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Police reports fail to collect enough crash data

California and other states are doing a poor job of collecting motor vehicle accident data, according to a new report by the National Safety Council. As a result, it is more difficult for traffic safety organizations to prevent car crashes.

The NSC reports that no state in the nation fully collects the data needed by safety experts to analyze crashes and come up with effective ways to prevent them. For example, no state accident reports have a place for law enforcement officers to record driver fatigue levels at the time of an accident. In addition, 32 states fail to record a driver's hands-free cellphone use, 32 states fail to record specific drug types following a driver's positive drug test, and 26 states fail to record a driver's texting activities. Meanwhile, all 50 states fail to record a driver's use of driver assistance technologies, 47 states fail to record a driver's use of in-vehicle infotainment systems and 35 states fail to record a teen driver's license restrictions. Six states, including California, fail to record alcohol impairment levels below .08, which is the legal limit.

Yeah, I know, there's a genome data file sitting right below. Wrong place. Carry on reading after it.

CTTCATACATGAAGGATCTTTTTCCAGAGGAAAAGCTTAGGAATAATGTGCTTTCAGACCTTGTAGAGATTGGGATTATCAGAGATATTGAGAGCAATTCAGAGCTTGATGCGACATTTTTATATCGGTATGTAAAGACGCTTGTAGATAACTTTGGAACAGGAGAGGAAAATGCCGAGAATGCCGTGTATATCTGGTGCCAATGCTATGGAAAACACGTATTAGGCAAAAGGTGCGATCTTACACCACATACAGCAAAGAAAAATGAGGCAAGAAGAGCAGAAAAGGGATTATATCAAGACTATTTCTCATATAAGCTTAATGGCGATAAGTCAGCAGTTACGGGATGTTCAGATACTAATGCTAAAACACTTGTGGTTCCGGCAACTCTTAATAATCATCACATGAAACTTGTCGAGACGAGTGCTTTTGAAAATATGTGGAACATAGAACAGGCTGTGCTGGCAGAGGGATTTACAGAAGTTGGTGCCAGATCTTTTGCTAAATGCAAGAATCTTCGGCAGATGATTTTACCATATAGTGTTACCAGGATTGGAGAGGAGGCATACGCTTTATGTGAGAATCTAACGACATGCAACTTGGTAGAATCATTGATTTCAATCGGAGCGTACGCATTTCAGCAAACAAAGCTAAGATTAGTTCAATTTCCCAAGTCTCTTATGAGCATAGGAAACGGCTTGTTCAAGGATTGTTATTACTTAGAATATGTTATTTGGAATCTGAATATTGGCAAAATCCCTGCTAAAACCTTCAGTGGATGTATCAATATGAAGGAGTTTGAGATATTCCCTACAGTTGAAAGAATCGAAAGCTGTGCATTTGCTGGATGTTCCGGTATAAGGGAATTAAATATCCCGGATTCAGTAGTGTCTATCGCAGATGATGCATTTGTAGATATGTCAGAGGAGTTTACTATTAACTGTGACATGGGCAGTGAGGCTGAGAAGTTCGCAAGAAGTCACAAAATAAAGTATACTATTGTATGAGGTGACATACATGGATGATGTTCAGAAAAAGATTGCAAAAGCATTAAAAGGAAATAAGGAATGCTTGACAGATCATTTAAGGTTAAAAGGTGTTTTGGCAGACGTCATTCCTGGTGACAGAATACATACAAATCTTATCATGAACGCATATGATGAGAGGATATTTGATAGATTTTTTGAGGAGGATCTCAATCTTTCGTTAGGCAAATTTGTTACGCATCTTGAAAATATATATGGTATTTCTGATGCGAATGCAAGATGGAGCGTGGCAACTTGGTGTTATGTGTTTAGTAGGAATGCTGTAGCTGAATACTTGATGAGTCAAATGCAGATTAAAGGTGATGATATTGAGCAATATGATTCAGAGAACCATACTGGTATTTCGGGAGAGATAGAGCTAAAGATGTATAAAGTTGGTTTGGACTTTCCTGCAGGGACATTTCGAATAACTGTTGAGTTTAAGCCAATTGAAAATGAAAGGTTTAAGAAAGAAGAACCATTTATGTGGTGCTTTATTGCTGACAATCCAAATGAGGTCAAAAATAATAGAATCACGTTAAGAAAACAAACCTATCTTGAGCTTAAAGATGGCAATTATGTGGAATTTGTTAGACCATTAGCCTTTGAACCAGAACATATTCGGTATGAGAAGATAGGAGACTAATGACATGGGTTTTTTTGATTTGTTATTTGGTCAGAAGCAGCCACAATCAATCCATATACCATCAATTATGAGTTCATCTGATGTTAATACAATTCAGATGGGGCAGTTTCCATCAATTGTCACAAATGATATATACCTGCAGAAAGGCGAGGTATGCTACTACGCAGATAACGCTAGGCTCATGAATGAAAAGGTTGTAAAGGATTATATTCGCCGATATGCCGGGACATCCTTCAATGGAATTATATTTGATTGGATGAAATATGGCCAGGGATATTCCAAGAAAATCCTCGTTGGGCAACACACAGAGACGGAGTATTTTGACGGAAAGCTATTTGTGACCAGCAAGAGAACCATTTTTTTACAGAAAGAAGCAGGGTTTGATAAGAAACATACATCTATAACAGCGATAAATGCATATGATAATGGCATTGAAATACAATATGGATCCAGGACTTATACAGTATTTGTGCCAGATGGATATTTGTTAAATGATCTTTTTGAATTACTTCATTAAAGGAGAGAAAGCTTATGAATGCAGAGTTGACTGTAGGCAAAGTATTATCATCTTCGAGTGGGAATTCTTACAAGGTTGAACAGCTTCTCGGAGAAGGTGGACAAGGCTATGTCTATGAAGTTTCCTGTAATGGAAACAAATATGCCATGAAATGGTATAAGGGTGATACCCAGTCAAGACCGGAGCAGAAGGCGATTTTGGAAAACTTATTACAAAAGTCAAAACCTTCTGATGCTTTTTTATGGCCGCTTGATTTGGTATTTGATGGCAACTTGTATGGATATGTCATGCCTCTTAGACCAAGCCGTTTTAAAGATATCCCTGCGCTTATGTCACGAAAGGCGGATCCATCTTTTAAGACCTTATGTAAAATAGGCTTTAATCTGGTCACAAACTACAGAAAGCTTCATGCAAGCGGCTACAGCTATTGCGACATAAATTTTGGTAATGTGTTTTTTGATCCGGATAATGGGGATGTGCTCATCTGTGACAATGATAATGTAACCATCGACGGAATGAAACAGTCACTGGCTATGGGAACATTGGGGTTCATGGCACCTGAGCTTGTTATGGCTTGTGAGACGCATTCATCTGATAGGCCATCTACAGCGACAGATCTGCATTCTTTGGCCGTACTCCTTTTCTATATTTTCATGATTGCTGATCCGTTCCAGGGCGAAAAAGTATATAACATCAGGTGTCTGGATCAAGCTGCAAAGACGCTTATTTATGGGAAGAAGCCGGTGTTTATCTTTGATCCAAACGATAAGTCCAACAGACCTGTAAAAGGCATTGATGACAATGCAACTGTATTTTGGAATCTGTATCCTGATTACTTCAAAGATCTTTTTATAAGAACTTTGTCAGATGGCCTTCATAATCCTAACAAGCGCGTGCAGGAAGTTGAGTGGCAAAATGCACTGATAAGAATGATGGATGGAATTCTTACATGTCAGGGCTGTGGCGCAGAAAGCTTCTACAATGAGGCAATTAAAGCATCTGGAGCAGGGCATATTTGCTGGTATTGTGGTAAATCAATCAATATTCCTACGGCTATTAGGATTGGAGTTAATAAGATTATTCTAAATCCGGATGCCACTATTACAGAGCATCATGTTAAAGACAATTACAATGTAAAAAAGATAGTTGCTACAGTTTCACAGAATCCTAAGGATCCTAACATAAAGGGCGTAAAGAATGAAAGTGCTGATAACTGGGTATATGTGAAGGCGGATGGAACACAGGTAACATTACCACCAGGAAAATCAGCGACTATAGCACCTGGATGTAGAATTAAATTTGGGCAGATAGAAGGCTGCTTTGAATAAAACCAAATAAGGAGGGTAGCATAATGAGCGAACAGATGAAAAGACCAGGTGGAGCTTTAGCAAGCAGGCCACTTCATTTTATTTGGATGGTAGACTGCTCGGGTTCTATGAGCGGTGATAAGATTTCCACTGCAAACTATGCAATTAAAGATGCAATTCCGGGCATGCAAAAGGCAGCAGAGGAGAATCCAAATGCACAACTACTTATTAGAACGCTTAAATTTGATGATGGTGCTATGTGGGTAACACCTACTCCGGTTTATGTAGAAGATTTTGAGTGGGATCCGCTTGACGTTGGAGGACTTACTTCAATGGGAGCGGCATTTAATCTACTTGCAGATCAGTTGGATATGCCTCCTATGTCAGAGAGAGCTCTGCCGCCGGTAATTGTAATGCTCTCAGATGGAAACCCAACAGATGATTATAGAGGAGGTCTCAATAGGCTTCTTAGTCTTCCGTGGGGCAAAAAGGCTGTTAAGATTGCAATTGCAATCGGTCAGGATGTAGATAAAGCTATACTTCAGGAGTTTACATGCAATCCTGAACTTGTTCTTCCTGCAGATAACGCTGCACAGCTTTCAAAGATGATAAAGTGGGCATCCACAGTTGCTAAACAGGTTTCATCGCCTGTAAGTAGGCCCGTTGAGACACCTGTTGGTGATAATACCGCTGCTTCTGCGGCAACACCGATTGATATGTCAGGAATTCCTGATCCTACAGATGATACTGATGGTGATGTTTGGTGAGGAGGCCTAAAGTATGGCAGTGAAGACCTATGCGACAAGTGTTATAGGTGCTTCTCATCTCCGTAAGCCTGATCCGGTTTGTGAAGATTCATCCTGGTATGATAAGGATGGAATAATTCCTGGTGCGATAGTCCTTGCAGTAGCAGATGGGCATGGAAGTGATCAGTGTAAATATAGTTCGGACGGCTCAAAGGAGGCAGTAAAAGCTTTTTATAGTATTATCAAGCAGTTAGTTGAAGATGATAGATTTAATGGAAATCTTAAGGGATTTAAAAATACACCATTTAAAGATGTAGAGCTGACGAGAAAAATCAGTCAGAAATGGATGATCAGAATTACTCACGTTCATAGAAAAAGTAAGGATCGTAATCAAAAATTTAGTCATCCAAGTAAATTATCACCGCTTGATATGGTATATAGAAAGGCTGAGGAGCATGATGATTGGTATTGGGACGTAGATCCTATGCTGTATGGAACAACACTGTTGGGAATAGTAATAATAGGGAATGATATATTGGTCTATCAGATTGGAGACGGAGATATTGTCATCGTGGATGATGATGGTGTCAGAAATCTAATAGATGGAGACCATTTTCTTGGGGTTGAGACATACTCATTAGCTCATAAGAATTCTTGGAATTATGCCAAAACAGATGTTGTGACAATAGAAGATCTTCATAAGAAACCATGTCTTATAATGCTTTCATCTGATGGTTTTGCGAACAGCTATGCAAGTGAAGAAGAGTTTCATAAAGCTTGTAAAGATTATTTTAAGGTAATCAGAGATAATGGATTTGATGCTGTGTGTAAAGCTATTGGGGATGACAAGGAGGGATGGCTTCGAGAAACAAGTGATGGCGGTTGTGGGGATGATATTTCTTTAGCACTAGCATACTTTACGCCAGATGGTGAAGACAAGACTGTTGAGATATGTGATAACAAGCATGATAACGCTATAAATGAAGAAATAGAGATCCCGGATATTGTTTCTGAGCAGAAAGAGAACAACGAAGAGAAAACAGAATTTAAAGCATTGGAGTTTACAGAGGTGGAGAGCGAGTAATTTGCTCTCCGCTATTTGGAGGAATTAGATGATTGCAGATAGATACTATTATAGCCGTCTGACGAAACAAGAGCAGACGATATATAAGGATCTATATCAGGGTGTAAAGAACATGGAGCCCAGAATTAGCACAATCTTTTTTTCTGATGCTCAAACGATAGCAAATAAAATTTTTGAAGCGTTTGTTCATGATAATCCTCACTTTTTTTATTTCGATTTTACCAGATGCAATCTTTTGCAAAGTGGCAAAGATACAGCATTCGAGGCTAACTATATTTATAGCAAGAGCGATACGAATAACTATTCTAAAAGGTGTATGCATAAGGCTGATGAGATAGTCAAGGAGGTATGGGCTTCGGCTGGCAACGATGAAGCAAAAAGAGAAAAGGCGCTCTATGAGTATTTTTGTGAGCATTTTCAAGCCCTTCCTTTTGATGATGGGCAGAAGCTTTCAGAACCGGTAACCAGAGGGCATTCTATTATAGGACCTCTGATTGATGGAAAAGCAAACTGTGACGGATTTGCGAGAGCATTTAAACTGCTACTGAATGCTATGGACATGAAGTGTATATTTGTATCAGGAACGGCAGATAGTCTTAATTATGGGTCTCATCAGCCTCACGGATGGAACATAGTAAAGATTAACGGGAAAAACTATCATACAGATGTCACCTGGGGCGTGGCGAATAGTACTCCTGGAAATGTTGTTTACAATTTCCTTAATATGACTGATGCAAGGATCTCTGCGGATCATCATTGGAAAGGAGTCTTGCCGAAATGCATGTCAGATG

Overall, the NSC recommends that 23 separate crash factors be recorded on all police reports following an accident. Both Kansas and Wisconsin include 14 of those factors, which leads the nation. However, Maryland, Kentucky and Nebraska include just five of the factors. U.S. traffic deaths have hit at least 40,000 for the last three years in a row. It is difficult to uncover the true causes of these accidents without adequate crash data.

Car crashes can cause a variety of serious injuries that require extensive medical treatment. When the accident was caused by the negligence of another driver, victims might want to have legal assistance when seeking compensation for their losses.

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